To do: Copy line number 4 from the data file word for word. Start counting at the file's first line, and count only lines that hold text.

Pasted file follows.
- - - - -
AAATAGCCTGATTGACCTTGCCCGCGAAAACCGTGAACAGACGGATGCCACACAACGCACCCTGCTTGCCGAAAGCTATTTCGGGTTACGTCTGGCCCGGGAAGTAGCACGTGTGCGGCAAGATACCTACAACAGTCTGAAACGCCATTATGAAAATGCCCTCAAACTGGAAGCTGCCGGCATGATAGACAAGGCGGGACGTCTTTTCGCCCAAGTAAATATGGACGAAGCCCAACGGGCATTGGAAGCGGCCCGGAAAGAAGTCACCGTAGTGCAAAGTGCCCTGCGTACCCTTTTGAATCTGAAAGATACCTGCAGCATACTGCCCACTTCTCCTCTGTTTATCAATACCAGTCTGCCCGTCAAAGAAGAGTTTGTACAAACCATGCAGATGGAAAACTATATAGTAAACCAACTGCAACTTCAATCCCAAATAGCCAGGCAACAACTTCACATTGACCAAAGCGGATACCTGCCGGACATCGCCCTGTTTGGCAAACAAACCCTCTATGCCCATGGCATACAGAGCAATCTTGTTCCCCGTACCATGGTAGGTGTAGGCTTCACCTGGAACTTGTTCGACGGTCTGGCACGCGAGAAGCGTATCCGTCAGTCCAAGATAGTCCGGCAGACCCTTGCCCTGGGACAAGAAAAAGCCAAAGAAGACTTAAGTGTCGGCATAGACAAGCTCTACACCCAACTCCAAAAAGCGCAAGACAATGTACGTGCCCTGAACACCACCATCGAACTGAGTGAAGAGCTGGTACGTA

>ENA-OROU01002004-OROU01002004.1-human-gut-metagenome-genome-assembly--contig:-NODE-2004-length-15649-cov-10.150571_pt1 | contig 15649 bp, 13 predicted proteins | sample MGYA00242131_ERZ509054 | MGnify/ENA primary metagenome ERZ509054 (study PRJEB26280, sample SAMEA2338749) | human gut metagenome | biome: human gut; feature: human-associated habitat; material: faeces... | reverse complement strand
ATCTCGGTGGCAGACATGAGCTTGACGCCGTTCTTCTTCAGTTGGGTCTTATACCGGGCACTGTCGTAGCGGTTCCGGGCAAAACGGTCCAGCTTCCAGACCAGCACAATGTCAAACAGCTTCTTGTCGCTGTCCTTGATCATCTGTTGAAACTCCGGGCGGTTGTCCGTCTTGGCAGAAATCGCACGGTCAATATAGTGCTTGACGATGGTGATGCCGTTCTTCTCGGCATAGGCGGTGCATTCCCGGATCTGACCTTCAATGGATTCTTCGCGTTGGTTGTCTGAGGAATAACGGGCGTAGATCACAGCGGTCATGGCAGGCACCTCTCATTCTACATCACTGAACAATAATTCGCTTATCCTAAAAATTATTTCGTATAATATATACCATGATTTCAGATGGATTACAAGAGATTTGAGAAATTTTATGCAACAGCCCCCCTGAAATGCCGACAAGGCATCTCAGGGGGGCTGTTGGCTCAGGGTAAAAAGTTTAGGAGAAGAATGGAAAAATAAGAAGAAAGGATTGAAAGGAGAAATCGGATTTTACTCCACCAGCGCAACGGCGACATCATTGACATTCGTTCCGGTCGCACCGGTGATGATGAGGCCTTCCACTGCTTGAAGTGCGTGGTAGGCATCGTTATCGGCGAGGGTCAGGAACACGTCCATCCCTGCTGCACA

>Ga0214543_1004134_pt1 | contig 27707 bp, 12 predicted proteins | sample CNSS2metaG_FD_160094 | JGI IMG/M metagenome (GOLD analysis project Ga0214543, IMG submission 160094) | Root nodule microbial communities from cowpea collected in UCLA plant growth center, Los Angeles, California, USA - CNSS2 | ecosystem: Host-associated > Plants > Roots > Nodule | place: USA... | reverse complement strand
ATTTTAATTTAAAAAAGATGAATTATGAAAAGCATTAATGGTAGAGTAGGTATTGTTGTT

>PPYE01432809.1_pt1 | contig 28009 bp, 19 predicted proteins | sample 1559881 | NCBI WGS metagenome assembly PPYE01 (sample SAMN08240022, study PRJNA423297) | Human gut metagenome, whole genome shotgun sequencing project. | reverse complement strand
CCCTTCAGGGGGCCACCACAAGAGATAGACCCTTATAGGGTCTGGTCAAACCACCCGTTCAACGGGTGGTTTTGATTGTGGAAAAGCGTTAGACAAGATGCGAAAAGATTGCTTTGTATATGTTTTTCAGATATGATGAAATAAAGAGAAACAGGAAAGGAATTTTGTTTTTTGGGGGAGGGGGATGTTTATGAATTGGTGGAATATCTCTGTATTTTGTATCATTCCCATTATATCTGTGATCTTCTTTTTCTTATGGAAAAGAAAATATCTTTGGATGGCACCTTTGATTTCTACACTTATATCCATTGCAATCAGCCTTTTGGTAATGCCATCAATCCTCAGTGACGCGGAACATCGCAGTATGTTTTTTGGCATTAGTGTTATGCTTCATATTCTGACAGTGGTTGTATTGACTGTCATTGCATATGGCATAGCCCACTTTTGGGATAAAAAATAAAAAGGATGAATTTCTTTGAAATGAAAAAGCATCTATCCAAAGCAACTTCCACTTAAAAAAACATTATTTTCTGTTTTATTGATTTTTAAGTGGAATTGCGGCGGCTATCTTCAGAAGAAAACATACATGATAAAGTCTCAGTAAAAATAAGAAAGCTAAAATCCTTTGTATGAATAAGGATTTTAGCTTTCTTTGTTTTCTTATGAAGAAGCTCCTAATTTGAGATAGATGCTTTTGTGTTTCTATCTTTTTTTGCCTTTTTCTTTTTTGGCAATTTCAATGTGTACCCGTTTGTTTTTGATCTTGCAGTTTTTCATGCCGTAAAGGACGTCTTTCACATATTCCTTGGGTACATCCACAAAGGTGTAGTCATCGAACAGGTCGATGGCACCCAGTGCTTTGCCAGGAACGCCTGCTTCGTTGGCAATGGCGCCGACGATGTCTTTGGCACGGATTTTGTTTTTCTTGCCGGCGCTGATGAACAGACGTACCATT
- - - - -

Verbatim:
>Ga0214543_1004134_pt1 | contig 27707 bp, 12 predicted proteins | sample CNSS2metaG_FD_160094 | JGI IMG/M metagenome (GOLD analysis project Ga0214543, IMG submission 160094) | Root nodule microbial communities from cowpea collected in UCLA plant growth center, Los Angeles, California, USA - CNSS2 | ecosystem: Host-associated > Plants > Roots > Nodule | place: USA... | reverse complement strand